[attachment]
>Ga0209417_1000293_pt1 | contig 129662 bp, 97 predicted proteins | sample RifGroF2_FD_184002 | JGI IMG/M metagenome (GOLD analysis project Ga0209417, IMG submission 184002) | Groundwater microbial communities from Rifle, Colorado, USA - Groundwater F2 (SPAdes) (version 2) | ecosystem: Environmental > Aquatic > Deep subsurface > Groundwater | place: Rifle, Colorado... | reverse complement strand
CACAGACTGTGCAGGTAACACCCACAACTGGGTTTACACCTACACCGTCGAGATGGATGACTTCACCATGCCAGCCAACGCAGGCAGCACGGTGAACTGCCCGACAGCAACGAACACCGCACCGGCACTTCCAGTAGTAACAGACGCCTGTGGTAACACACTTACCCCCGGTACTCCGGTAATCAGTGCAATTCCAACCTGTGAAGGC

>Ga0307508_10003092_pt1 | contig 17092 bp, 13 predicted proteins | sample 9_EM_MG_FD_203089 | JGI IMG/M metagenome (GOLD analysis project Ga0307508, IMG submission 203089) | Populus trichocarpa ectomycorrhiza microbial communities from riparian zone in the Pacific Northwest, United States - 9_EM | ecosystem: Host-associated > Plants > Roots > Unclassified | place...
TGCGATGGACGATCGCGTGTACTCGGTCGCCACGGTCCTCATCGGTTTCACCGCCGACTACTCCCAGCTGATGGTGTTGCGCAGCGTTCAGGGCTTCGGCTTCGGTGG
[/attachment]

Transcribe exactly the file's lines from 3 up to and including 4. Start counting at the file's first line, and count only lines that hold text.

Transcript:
>Ga0307508_10003092_pt1 | contig 17092 bp, 13 predicted proteins | sample 9_EM_MG_FD_203089 | JGI IMG/M metagenome (GOLD analysis project Ga0307508, IMG submission 203089) | Populus trichocarpa ectomycorrhiza microbial communities from riparian zone in the Pacific Northwest, United States - 9_EM | ecosystem: Host-associated > Plants > Roots > Unclassified | place...
TGCGATGGACGATCGCGTGTACTCGGTCGCCACGGTCCTCATCGGTTTCACCGCCGACTACTCCCAGCTGATGGTGTTGCGCAGCGTTCAGGGCTTCGGCTTCGGTGG